What was missing, for artificial intelligence to be able to interact with our reality?

Eyes. Our conception of reality expressed in a technologically understandable language.

We could have included from the outset a host of automata to handle the differentiation between items to be retained and those to be discarded, at the end of industrial process. But how would we have explained to them, or shown them, the features to refer to in order to apply the distinction we needed, without machine vision systems?

A human relies on his vision and the classifications he is able to apply, whether innate or learned in the course of growing up. He recognizes flaws, differences, discrepancies. He applies a selection and in the time of a few moments is able to recognize one defective piece among ten perfect ones. Even where the defect is reduced to an almost invisible, entirely negligible detail.

  1. The creation of agricultural machinery that can generate its own mapping of the field and, through that, move safely between the plants and the crop. Of plants are then able to determine maturity and problems so as to facilitate, if necessary, early intervention.

Crucial for both large retailers and the small farmer, this system allows them to constantly monitor crop developments and intervene where necessary, drastically reducing the cost of losses.

This capability is comparable to that previously found, in adapting modern machine vision systems to radiological and diagnostic tools in medicine. It is through a monitor, in fact, that we are now able to detect internal pathologies, lesions or malformations, deficiencies, alterations.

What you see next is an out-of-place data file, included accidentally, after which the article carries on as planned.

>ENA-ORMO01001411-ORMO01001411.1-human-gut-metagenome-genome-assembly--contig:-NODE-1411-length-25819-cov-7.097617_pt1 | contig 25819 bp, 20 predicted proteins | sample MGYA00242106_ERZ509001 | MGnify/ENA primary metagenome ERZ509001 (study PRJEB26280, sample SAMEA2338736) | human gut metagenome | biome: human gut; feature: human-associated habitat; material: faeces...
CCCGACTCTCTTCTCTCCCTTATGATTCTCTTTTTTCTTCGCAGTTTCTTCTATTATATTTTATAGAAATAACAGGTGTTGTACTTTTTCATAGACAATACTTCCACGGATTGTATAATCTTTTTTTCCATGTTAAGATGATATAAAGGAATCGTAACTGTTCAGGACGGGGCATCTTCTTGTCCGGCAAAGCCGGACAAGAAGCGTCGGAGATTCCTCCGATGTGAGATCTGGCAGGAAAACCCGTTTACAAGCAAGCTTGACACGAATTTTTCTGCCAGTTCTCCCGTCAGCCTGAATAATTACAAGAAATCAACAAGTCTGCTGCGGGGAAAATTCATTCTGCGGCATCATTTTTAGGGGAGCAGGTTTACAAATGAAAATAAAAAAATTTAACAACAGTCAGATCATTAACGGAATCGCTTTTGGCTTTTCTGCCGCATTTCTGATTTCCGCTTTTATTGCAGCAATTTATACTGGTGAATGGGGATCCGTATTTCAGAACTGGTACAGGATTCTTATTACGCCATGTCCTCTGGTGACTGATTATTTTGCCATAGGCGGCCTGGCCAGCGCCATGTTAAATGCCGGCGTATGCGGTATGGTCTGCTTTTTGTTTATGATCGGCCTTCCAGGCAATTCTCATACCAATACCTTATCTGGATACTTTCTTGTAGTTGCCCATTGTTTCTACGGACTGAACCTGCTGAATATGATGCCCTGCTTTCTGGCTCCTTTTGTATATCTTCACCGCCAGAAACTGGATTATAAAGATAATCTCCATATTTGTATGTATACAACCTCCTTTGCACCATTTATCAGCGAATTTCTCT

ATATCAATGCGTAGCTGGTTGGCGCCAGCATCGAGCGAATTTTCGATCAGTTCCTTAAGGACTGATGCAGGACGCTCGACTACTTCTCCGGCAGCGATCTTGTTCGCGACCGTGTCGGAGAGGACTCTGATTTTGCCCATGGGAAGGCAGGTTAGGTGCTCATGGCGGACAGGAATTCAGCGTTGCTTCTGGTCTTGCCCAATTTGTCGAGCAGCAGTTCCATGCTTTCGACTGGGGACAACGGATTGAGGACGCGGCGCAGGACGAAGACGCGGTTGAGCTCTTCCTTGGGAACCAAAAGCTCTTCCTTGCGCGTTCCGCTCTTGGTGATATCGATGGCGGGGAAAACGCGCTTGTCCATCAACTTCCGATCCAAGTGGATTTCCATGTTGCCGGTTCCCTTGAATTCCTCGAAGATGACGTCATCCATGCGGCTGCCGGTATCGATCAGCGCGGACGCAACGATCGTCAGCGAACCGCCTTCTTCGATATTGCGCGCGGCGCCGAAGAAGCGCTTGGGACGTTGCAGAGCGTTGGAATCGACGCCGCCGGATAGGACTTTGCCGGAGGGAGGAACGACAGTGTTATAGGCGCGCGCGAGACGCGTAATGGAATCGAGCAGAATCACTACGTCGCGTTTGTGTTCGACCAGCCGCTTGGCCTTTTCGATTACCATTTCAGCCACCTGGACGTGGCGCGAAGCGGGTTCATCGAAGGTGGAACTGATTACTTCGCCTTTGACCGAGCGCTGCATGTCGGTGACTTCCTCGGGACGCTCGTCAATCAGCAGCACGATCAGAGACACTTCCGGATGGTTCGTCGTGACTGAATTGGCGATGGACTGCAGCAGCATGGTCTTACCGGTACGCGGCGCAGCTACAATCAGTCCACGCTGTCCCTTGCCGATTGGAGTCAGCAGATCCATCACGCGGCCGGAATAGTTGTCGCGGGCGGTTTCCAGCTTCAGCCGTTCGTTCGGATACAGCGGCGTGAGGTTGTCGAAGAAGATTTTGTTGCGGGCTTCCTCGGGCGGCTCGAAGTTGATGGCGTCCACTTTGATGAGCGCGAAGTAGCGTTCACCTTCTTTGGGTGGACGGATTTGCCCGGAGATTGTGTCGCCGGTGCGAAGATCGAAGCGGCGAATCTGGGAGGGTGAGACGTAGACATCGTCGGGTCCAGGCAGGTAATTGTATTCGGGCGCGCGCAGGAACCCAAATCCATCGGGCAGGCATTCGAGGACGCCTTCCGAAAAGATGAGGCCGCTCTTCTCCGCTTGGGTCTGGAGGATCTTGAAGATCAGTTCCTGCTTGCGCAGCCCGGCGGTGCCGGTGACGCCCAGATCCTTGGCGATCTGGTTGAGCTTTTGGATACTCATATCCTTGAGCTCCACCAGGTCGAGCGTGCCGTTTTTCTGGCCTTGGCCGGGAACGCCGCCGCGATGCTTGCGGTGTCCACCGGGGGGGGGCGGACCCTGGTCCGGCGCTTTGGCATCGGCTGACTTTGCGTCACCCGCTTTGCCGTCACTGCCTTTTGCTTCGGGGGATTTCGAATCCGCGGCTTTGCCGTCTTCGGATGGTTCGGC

What is behind this rapid and swirling growth in the quality of data analysis and prediction?

What we call deep learning.

Its purpose, as the form of “deep learning” it refers to suggests, is to automate and possibly facilitate the study and comparison of multiple datasets.

It is, for example, the principle that allows smartphones to recognize a face or a graphical feature and draw complex or very simple conclusions from it (such as unlocking a screen, confirming a password, identifying one’s user…).

Deep learning, like the experiences gained by a child while growing up, allows artificial intelligence to range beyond traditional machine learning. Through deep learning it obtains notions that would otherwise be precluded. These notions are channeled through a system modeled, as one can easily imagine, after the neural networks that humans use, encoded through algorithms.

A real intelligence, then, capable of processing images or storing them for later comparison. But not only that. Able to determine whether what it sees is correct or defective, and whether the margin of error is tolerable or decisive.

Contextually with computer vision systems, this innovation enables the creation of enough layers of thought to generate what in human data processing are likened to abstractions. The more abstractions, the more variables the machine is able to contemplate, the more numerous will be the circumstances it is able to anticipate, discard or deal with.

The possibility already inherent in its mechanical nature of storing the data it acquires, then, provides access to a database of formative “experiences.” Memories of previous contexts that it can draw on to generate a system of growth and improvement entirely akin to the human one.

We have created the machines. Now, let us try to give them the ability to see with our eyes and draw from what they see considerations similar to our own. If not objectively better.